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MarketInsight | The Bizarre Story of Joachim Peiper



(Warning: This story may shock and anger you.)

By late 1944 it was obvious to everyone that Germany was going to lose the war. Obvious to everyone, that is, but Adolph Hitler. The Fuhrer, who had four months left to live, conceived an audacious plan to turn the tide of war. His troops would take the offensive on the Western Front, driving out of the Ardennes and then turning north to seize Antwerp and split the Allied armies in two. The plan was a replication of the 1940 attack that had knocked France out of the war. This time the result would be different.

SS General Sepp Dietrich was assigned to command the attack, which began on Dec. 16, 1944, in the midst of bad weather. Another SS officer, Colonel Joachim Peiper, spearheaded the operation. He was ordered to keep moving. Time was of the essence. He was given a map of U.S. fuel depots to refuel his tanks. Dietrich would allegedly commit a series of war crimes. He dressed some of his men in American uniforms and, more significantly, his troops massacred prisoners along the way to save time. The most infamous of these massacres occurred at a spot called Malmedy on Dec. 17. It was there that the Germans executed 83 American POWs. They used machine guns and left the dead bodies in the snow.

The decision to murder unarmed prisoners cost the Germans. As word leaked out, the Americans famously dug in at places like Bastogne and Ambleve. At Bastogne, soldiers of the 101st Airborne, under the command of General McAuliffe, held off the German advance for more than a week until they were eventually relieved by units of Patton’s Third Army. In the United States, we remember the heroic actions of these soldiers as the Battle of the Bulge.

After the war, Joachim Peiper was one of hundreds of Germans who were tried for war crimes. His trial took place at Dachau, sight of an infamous Nazi death camp. The trials at Dachau were less famous than the ones held at Nuremberg. Seventy-three members of Kampf Gruppe Peiper were put on trial for 13 separate massacres involving 373 prisoners of war and 111 civilians. Forty-three, including Peiper himself were sentenced to death by hanging. That should have been the end of the story. It wasn’t.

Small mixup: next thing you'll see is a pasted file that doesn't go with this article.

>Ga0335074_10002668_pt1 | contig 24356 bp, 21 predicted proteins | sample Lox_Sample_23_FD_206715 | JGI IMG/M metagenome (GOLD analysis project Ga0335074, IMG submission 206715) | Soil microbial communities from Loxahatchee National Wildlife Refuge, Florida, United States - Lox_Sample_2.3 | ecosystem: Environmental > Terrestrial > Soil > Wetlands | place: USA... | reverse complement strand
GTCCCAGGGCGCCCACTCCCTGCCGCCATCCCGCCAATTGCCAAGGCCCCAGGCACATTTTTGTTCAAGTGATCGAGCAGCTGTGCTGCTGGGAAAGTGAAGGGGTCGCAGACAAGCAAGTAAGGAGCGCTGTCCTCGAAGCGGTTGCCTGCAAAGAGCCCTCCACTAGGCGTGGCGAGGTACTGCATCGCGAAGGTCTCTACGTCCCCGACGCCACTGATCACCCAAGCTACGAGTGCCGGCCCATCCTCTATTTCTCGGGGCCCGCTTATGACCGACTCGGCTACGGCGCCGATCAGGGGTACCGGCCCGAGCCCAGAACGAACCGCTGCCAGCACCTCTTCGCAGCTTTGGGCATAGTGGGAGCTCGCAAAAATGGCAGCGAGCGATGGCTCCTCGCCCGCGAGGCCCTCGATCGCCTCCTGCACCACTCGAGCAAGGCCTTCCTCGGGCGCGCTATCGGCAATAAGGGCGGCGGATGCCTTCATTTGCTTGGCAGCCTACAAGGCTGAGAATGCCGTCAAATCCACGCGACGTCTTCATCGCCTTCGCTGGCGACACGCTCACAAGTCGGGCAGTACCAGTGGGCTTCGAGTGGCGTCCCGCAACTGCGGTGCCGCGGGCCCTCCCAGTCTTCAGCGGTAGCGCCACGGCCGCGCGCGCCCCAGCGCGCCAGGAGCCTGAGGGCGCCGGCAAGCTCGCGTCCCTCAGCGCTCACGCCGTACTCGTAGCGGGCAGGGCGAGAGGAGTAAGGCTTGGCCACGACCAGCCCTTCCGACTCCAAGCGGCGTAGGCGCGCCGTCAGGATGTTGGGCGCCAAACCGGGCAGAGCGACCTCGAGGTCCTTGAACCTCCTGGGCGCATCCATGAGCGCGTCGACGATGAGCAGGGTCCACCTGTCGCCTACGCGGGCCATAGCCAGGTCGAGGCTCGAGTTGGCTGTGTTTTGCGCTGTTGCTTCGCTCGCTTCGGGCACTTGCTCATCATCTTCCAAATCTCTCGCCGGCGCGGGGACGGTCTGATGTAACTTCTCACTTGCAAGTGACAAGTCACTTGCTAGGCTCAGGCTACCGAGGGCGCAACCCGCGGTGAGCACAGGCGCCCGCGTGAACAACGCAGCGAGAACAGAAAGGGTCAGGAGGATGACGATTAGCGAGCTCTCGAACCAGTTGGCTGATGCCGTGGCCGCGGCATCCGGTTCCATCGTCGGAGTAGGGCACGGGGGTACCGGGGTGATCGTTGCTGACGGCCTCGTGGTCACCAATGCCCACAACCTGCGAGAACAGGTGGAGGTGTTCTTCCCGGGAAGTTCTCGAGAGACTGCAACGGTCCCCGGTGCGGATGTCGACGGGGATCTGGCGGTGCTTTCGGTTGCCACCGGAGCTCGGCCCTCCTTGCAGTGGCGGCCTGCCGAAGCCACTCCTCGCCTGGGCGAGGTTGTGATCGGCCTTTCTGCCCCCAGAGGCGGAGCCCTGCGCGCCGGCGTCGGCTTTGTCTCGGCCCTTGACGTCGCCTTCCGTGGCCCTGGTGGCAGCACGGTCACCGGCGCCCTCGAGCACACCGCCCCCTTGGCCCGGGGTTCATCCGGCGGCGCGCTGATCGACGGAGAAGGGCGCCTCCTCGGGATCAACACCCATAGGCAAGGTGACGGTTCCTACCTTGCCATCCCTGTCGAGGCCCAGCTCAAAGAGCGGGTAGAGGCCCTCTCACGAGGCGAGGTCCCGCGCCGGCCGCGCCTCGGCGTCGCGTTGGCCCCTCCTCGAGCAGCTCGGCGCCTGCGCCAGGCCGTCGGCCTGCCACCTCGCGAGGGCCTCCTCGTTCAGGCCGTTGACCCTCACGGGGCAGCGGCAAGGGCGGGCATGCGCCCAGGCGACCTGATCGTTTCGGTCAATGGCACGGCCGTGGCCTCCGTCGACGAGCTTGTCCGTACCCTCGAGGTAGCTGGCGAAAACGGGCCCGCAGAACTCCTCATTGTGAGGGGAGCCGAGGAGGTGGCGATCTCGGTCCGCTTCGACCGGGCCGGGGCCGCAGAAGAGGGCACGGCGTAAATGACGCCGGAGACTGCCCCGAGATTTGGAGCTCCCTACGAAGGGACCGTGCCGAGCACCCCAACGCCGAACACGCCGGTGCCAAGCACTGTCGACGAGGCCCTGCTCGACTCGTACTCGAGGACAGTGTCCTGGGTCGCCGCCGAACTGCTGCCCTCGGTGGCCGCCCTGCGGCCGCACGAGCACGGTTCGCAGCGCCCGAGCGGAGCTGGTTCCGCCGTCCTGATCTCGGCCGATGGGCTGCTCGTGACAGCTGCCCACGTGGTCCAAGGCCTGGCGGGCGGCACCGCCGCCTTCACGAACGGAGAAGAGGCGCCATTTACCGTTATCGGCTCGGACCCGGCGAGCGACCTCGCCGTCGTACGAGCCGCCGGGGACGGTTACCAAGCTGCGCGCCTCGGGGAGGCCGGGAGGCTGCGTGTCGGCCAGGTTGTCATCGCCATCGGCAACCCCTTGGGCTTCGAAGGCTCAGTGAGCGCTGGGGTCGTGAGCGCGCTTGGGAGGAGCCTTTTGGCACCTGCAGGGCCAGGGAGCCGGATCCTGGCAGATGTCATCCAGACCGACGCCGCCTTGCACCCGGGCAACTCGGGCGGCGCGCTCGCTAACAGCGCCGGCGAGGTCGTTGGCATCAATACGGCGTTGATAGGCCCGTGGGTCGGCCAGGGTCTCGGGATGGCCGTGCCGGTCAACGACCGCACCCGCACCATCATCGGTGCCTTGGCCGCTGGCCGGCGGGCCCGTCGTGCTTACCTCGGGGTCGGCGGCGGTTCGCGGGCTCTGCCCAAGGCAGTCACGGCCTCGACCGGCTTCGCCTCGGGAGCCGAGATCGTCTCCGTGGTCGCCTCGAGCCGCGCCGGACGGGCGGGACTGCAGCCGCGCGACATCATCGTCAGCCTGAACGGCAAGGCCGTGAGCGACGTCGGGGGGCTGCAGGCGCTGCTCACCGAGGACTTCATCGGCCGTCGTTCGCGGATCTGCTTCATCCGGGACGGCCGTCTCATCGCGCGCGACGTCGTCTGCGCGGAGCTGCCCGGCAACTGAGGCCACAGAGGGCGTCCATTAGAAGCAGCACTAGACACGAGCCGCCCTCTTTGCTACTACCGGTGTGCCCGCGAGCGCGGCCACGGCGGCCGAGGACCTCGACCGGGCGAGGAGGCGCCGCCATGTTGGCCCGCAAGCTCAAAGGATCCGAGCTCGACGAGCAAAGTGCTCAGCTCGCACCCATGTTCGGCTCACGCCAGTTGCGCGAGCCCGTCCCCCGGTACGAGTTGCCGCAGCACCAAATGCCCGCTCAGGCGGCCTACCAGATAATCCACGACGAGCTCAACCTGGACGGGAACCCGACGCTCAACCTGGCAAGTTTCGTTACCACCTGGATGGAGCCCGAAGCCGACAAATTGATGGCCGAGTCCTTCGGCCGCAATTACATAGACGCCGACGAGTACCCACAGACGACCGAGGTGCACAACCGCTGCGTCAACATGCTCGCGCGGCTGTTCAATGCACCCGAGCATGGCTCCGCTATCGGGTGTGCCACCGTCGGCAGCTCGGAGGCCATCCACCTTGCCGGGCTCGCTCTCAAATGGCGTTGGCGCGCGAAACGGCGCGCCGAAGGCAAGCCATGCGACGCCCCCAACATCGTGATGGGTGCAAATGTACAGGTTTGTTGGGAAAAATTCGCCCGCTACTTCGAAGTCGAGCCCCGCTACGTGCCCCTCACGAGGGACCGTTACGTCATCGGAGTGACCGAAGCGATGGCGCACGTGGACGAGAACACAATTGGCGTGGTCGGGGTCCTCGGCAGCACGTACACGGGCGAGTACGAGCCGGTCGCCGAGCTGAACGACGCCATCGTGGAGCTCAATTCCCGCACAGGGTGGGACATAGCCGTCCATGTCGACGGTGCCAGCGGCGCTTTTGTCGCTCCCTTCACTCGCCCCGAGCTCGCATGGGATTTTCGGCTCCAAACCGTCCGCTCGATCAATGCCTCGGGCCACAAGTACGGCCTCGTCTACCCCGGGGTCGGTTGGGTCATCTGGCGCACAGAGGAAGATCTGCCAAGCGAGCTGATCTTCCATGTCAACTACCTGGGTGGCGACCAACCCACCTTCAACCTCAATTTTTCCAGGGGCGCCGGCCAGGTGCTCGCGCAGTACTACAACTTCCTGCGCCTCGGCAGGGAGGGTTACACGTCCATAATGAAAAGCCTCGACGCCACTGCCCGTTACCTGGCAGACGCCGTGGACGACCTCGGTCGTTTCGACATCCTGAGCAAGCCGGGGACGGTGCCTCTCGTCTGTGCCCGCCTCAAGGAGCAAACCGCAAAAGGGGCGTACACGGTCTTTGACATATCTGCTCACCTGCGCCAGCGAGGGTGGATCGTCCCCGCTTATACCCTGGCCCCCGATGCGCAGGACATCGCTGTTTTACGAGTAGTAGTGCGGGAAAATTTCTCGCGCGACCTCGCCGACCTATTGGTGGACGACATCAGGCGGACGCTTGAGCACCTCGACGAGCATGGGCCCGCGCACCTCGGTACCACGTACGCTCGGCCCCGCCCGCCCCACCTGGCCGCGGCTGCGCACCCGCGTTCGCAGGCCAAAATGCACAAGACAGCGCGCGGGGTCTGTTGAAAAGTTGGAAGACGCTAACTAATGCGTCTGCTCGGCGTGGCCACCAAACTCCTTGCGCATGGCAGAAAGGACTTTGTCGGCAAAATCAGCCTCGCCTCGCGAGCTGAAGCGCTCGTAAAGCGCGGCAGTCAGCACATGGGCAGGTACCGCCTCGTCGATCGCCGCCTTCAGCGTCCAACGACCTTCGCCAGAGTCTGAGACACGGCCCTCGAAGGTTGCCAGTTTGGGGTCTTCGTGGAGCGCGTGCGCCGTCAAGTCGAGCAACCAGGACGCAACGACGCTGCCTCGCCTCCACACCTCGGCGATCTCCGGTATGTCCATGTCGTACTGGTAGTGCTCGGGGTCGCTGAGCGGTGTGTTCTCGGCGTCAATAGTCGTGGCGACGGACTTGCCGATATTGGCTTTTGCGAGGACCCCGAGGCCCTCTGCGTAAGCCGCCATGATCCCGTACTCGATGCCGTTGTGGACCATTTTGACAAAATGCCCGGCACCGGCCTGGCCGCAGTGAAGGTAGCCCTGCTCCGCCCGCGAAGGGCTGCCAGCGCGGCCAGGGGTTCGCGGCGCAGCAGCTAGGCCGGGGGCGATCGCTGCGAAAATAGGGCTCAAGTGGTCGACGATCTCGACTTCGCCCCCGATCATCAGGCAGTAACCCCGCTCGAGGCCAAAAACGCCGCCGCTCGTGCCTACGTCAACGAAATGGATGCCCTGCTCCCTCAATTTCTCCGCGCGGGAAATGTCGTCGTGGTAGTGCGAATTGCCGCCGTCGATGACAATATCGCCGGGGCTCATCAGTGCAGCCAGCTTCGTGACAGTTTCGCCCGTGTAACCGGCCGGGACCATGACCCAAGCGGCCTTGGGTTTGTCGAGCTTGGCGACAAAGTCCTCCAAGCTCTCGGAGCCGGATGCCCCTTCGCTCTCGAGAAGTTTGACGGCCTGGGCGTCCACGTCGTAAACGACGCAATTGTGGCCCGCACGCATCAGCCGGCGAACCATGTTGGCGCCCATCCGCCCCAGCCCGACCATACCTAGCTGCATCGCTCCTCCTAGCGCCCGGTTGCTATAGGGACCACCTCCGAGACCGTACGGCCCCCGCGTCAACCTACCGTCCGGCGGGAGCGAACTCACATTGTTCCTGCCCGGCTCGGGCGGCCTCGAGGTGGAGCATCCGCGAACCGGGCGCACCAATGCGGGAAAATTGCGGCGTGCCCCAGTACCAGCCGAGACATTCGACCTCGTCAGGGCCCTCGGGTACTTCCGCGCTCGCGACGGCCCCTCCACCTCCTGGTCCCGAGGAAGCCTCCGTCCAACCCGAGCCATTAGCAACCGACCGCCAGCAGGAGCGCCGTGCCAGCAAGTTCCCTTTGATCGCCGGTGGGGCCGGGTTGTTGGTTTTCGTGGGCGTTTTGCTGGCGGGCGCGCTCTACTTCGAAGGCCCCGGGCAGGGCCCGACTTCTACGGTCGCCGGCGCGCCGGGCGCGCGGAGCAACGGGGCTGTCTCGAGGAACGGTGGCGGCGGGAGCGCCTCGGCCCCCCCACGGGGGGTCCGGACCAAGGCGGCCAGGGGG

Following the trials, the Germans complained their confessions had been obtained under torture. Peiper’s sentence was commuted to life and then to 35 years and ultimately, he was released in 1956 having served 12 years for one of the most heinous war crimes of all time. Joachim Peiper, now 41 years old, was offered a job working for Ferdinand “Ferry” Porsche, son of the man who helped Adolph Hitler design the original Volkswagen. Ferry promised to promote Peiper, but when workers at Porsche’s factories in Italy began to complain about Peiper’s involvement in a different massacre, one that took place in 1943, Ferry let him go. 

Peiper sued for wrongful termination, arguing that he had never committed any atrocities. When the case was settled out of court in Peiper’s favor, it was seen as a vindication and added to the former SS officer’s cult status amongst right-wing Europeans. Peiper was not done. He took a job with Volkswagen training salesmen to sell cars. In 1972, Peiper retired to a small town in France. Several years later word got out that the town was housing a war criminal. Local communists, on Bastille Day in 1976, attacked his villa and set it on fire. Peiper’s charred body was found the next day. No one was ever charged with the crime.

Scott A. Grant is a local author, historian, columnist, and speaker. He is president of Standfast Asset Management in Ponte Vedra Beach. He welcomes your comments or questions at

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